Theatre Review by Matthew Murray - February 18, 2016
The Humans by Stephen Karam. Directed by Joe Mantello. Scenic design by David Zinn. Costume design by Sarah Laux. Lighting design by Justin Townsend. Sound design by Fitz Patton. Cast: Cassie Beck, Reed Birney, Jayne Houdyshell, Lauren Klein, Arian Moayed, Sarah Steele.
Yet despite this, and despite the fact that Karam has set The Humans amid the potentially bone-shattering circumstances of a family Thanksgiving dinner, what disturbs, unsettles, and ultimately transforms in ways both enervating and edifying is never downbeat. Though this is Karam's first Broadway transfer (and it's every bit as good as it was when it premiered Off-Broadway at the Laura Pels Theatre in October), it shares with his previous plays columbinus, Speech & Debate, and Sons of the Prophet (a 2012 Pulitzer Prize finalist) a knack for unlocking our darkest, coldest truths through precise application of light and heat. This bestows upon what is, at least at first, a pretty typical dysfunctional-family drama new layers of depth, weight, and significance that make this as effective and affecting as anything the Main Stem has seen in years.
But it presents itself as something remarkably unprepossessingan ideal quality, when you stop to think of it, for a ghost story in which no ghosts technically appear. Our first glimpse of the action is of Erik (Reed Birney), the Blake patriarch, standing in what appears to be the hollowed-out upstairs of a house that, well, has seen better days. In fact, no, as we soon learn: This is the new Chinatown residence of his daughter, Brigid (Sarah Steele), and her boyfriend, Richard (Arian Moayed), their first "castle" together and where the dinner is being held. Already accomplishment is being confused with failure and forging ahead with stumbling backthemes that will be returned to time and time again as the story unfolds.
We'll eventually learn the source of Erik's disquiet, and for that matter explore it from the inside out, but it's far from the only example of it on display. Brigid is a musician who's having to work two survival jobs. Richard, though in his late 30s, is in school, recovering depression, and waiting out a trust from his grandmother that should (in theory) salve his money woes for life. Blake mom Deirdre (Jayne Houdyshell) is upset that Brigid and Richard aren't married, and has been burying herself in volunteering to smother that and other, even more unpleasant, thoughts. The older daughter, Aimee (Cassie Beck), is afflicted with ulcerative colitis and, worse, a broken soul from splitting from the girlfriend she sees as her last chance. Finally, Erik's mother, Fiona (Lauren Klein), appears to be in the final stages of a particularly virulent dementia.
Unfortunately for them, these problems may not be solved, or for that matter even addressed, for reasons unrelated to the bizarrely echoing sounds coming from the old Chinese lady in the apartment above or the light bulbs that have a knack for blowing out at the worst possible times. That's just not the way of things. Karam recognizes, highlights, and manipulates the festering resentments and unspoken secrets at play in any family, and uses them to pull back the veil on how we all deal with adversity. Do we plow on through like Brigid? Do we wither in the face of it like Aimee? Do we pretend it will go away like Deirdre? These are important things to know, even if there's no good solutionor, for that matter, a solution at all.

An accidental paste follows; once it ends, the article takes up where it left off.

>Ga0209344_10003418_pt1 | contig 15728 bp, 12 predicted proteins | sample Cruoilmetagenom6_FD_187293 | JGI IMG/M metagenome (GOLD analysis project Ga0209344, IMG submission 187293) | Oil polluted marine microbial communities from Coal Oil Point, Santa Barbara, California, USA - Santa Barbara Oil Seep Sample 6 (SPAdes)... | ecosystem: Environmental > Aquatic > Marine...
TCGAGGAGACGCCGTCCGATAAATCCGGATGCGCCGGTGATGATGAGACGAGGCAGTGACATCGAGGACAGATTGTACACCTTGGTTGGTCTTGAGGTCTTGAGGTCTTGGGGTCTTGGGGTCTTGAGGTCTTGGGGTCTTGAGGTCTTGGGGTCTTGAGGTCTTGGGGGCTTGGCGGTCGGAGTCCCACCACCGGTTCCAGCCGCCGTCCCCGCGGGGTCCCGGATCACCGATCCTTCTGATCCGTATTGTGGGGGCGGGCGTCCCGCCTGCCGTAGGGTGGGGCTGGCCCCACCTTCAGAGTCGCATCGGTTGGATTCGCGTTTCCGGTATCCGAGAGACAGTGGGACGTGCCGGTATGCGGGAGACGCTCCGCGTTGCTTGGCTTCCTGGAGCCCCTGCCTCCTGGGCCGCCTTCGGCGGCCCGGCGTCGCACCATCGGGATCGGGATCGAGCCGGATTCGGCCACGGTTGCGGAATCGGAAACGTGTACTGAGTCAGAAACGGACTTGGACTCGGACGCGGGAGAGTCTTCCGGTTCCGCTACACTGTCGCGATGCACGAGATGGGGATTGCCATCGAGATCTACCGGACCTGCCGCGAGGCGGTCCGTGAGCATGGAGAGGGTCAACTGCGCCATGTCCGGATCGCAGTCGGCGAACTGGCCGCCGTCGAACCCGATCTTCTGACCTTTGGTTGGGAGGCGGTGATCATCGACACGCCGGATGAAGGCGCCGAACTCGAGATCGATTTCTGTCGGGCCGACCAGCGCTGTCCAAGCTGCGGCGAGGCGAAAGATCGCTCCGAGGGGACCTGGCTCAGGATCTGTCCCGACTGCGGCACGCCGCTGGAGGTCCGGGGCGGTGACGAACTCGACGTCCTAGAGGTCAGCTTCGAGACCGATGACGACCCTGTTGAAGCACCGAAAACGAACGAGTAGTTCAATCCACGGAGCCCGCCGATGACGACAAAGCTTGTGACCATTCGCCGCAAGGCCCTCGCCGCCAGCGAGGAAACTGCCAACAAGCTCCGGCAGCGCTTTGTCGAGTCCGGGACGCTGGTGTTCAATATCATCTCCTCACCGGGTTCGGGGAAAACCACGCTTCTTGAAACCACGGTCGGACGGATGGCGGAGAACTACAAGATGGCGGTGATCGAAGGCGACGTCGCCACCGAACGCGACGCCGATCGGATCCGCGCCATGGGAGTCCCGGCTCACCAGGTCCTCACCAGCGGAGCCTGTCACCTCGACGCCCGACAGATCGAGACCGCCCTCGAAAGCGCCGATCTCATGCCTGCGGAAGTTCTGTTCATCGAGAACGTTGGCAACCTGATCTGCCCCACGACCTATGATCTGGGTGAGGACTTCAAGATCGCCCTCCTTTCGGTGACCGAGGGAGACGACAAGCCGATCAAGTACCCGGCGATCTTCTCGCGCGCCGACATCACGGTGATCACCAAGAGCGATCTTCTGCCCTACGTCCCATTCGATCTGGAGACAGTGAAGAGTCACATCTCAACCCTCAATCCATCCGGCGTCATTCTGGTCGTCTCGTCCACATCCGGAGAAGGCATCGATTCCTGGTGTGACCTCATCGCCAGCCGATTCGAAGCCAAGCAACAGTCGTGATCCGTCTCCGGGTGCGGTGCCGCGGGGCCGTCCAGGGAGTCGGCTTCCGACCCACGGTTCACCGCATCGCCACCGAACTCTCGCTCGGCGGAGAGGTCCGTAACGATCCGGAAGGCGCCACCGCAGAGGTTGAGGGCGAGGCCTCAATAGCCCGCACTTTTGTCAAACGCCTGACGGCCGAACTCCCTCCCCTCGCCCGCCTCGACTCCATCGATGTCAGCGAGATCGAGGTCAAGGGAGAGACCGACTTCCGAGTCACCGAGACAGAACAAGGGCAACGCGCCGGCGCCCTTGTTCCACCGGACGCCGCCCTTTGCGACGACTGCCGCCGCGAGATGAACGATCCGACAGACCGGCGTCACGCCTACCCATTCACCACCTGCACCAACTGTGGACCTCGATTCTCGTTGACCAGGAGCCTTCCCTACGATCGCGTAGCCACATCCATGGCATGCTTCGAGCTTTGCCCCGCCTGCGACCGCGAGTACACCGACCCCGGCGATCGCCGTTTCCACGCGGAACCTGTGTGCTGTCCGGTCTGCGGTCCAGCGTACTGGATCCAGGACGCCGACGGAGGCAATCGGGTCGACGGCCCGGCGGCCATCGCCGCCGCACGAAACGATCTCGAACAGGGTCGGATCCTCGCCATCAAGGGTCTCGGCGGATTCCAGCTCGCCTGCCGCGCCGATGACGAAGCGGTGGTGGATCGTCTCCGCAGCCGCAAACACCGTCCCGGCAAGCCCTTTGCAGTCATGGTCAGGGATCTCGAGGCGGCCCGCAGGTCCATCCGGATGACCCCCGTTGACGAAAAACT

Of course, none of this would have any impact if the acting weren't good, but this is an airtight ensemble. Even if you've experienced Birney's and Houdyshell before, they reach new heights here, melting into this extraordinarily ordinary couple with unsettling accuracy. From him you feel the sting of personal torment that's eroding Erik's being and his ability to hold things together, while amplifying his desire to do just that. The increasing distance to which Deirdre withdraws as her dreams become less and less tangible is central to Houdyshell's performance; she becomes less and less garrulous, and less herself, with each passing moment. Both do exquisite work of the foremost naturalistic order.
The others develop their roles just as richly, with Aimee and Brigid's quiet rebelliions (inward for the former, outward for the latter) the centerpieces of Steele's and Beck's intricate portrayals; Moayed, if a bit more reserved (and his part a bit smaller), takes a similarly impressive, if more haunted, approach that works well for Richard. And Klein, in the quasi-soothsayer role, crafts a wrenching (and vital) arc for a woman who's barely capable of stringing coherent phrases together.
Listen carefully to Fiona's disjointed ramblings, however, and you may hear the echoes of common sense. This is a woman who's as terrified as the others but has lost the capacity to know the source of her fears. This gives her a strength and a resilience that resounds within the sepulchral walls surrounding her, and the lives that are trapped within no less surely than she is. There's always some good reason to be afraid, and plenty of bad ones; with The Humans, Karam shows us the value in bothand a whole lot more.